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Can You Get Tetanus From a Chain Link Fence?

Can You Get Tetanus From a Chain Link Fence

It is a common belief that you can get tetanus from touching something metal that has rusted. This is true, to an extent. But, can you get tetanus from a chain link fence?

It depends. In most cases, no. Contrary to popular belief, tetanus doesn’t come from rust. It comes from a bacteria spore. This spore is (mostly) in the soil. If the chain link fence is close to the soil, then you may get tetanus. If you have cut yourself lower down on the fence, then it may be worth getting a tetanus shot.

Let’s explain a bit more, shall we?

What Is Tetanus and How Is It Contracted?

Tetanus is a serious disease of the nervous system caused by a toxin-producing bacterium. It happens when a bacteria called Clostridium tetani gets into your blood. This will normally be through an open wound. 

The bacteria is found in feces and in soil. While there could be some bacteria just floating around that could impact you, the chances of that happening are quite unlikely.

In almost all cases, you would need to penetrate your skin with something that contains the bacteria. 

The Risk of Tetanus From a Chain Link Fence

Pretty low, even if the fence is rusty. Although, as we said at the start, it is going to be dependent on what part of your skin is impacted by the chain link fence.

If you have broken the skin pretty low down on a fence i.e. somewhere that soil could be kicked up, then there is a chance that you could get tetanus from it.

The further you get up the fence, the lower the risk will be. In fact, it is almost impossible to get tetanus if your skin is broken by the top of the chain link fence.

That being said, the risk of getting tetanus is pretty low overall. However, it is always advised to get a tetanus shot no matter where you have been punctured. This is assuming that you haven’t received a shot at least once in the last 10 years,.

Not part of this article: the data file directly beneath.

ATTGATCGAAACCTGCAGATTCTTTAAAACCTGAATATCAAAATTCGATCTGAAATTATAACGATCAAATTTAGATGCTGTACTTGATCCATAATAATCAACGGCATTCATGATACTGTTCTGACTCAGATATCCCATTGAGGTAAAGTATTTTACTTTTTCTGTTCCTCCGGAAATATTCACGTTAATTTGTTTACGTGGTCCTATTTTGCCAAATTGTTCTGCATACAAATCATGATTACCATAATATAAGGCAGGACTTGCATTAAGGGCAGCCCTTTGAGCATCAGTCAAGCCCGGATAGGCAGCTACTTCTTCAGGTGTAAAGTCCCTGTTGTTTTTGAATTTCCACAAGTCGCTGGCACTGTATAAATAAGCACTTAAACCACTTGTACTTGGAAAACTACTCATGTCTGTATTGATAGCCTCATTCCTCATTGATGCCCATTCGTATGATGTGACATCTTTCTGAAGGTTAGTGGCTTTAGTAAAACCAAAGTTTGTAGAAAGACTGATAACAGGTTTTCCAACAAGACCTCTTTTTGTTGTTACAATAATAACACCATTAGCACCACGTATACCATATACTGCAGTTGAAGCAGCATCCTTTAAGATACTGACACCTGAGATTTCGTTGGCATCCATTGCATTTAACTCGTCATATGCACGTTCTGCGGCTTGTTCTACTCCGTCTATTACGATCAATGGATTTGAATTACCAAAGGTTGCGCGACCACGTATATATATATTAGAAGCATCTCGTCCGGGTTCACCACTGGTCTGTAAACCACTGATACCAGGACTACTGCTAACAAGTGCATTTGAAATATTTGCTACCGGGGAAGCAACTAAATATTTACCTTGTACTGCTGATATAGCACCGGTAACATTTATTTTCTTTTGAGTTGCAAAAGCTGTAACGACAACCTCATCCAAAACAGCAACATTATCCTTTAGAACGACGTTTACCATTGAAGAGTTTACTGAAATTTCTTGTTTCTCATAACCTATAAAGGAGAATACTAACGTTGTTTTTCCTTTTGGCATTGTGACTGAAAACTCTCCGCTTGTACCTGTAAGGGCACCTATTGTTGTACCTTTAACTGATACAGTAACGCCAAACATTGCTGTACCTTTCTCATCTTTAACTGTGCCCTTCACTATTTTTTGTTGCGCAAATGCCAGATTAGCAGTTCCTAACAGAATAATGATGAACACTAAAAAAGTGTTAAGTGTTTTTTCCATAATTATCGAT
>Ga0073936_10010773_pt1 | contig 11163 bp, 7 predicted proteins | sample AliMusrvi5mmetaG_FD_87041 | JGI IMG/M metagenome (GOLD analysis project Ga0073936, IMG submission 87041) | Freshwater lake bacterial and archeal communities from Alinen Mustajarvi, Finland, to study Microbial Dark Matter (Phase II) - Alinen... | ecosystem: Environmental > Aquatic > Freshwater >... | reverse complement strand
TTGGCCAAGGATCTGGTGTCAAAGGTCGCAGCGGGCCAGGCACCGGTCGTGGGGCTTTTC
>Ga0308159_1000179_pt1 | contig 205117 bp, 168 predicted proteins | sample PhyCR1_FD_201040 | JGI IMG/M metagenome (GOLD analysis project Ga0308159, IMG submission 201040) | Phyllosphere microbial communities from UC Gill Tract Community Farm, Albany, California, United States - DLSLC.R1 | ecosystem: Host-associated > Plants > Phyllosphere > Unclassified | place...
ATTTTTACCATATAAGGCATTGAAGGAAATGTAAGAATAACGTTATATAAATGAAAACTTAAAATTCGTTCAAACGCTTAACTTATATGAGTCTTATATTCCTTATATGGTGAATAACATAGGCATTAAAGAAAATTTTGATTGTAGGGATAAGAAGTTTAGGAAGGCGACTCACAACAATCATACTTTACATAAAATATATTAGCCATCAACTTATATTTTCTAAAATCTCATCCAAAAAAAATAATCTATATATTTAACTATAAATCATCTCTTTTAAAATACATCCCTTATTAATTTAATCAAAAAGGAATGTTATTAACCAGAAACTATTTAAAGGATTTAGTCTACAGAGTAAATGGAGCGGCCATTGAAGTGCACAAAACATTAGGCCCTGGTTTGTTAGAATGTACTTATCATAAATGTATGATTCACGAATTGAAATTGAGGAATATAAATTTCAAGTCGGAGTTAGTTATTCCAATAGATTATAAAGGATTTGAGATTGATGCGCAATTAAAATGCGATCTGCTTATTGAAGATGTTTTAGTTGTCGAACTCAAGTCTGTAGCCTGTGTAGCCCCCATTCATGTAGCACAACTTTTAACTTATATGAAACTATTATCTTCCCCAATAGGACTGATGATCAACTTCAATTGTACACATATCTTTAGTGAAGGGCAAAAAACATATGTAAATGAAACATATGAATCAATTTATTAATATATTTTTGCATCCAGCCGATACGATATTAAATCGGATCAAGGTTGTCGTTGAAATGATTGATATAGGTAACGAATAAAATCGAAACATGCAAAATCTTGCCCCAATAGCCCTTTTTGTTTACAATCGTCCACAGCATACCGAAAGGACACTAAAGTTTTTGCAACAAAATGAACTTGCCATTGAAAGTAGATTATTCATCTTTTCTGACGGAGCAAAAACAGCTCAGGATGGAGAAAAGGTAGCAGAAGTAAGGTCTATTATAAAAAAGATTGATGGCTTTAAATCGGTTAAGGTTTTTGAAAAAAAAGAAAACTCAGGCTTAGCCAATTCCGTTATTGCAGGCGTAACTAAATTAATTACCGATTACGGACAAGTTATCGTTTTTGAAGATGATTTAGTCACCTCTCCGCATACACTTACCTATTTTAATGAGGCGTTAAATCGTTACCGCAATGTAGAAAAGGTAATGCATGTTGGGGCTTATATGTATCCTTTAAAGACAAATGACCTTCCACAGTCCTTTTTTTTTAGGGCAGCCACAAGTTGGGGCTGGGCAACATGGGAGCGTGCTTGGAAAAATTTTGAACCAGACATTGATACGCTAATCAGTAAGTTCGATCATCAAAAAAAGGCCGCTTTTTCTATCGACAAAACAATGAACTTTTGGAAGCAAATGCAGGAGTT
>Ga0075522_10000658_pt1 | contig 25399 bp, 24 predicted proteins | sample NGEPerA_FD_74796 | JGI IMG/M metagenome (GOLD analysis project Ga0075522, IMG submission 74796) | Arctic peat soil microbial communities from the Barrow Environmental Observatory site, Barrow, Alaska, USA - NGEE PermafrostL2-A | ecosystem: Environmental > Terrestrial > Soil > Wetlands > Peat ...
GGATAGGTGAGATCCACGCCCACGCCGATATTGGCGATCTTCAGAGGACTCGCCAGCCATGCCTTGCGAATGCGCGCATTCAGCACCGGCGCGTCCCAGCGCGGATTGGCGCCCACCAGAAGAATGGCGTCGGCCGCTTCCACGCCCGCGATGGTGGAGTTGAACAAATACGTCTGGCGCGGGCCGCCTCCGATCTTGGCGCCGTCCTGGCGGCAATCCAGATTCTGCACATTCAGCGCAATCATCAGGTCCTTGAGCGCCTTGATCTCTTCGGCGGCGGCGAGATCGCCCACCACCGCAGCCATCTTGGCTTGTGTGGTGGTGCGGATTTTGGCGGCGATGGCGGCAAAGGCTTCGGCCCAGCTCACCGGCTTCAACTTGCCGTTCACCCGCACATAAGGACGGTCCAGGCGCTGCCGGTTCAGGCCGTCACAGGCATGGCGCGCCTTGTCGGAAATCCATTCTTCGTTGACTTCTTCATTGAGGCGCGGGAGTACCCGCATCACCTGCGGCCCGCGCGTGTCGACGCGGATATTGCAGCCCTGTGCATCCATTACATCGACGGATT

Factors That Influence the Risk of Tetanus From a Fence

As we said, the main factor will be how low down on the fence you have cut yourself.

While there could be dust just floating around that could sit on the top of the fence and cause tetanus, the chances of this are pretty slim.

If you cut yourself low down on the fence, then the risk is much higher.

The risk is going to be much, much higher if you have cut yourself on a fence that is very dirty. If the fence is cleaned regularly (it doesn’t need to be completely disinfected), the risk will go all the way down.

If there is rust on the fence, then the risk of dealing with tetanus will be even higher. However, do bear in mind that tetanus is not caused by rust. It is caused by bacteria. While not advised, you could cut yourself numerous times on a piece of rusty metal and, if there is no tetanus-causing bacteria there, you won’t suffer from a tetanus infection. 

Preventing Tetanus Infection From a Chain Link Fence

For starters, make sure that you get a tetanus shot at least once every 10 years. If you do that, then your risk of getting tetanus is minimal.

We wouldn’t go out of our way to try and get tetanus, but the risk will be small. This means that you don’t really have to worry about the condition of your chainlink fence. You should be fine.

Of course, you can try and keep the chainlink fence clean. If there is dust on the fence, then the risk of tetanus will start to climb.

You can also paint the chain link fence which should help to keep the rust at bay. Although, do bear in mind that it is not going to do a brilliant job at it. We are assuming that the chain link fence is outside which means, eventually, rust is going to appear.

If rust does appear, then use some sort of rust treatment on it to nullify it. However, once again, bear in mind that this is not going to prevent tetanus. If there is bacteria on the chain link fence, the risk of tetanus is there.

Tetanus Vaccination and Prevention Measures

If you cut yourself on your chainlink fence (or any piece of metal, for that matter) then we suggest that you go and receive a tetanus vaccination.

Most places do this for free due to the dangers of tetanus. Tetanus, when left untreated, can cause a condition caused lockjaw, which pretty much does what it says on the tin. Your jaw locks up rather painfully.

Do bear in mind that a tetanus vaccination lasts for about 10-years. So, if you have been vaccinated in the last 10-years, then you should be fine. However, we suggest that you draw the line at about the 8-year mark, just to be on the safe side.

There isn’t much that you can do to prevent tetanus other than this. You should clean the wound to prevent other sorts of infection, however.

Make sure that you keep the wound covered after. This will stop bacteria blowing into it which can cause tetanus, particularly if you come into contact with soil.

We promise you that you should be fine, though.

Final Thoughts

While you can get tetanus from a chainlink fence, the risk of getting tetanus from the fence is low. It doesn’t even rise that much when the fence is rusty.

This is because tetanus isn’t actually caused by rust. It is caused by bacteria, often found in the soil. This is unlikely to come into contact with the fence.

Still, it is worth getting a tetanus vaccination whenever you cut yourself on rusty metal. The vaccination will either be very cheap or free, and this will ensure that you have protection for the next decade or so, which is important. 

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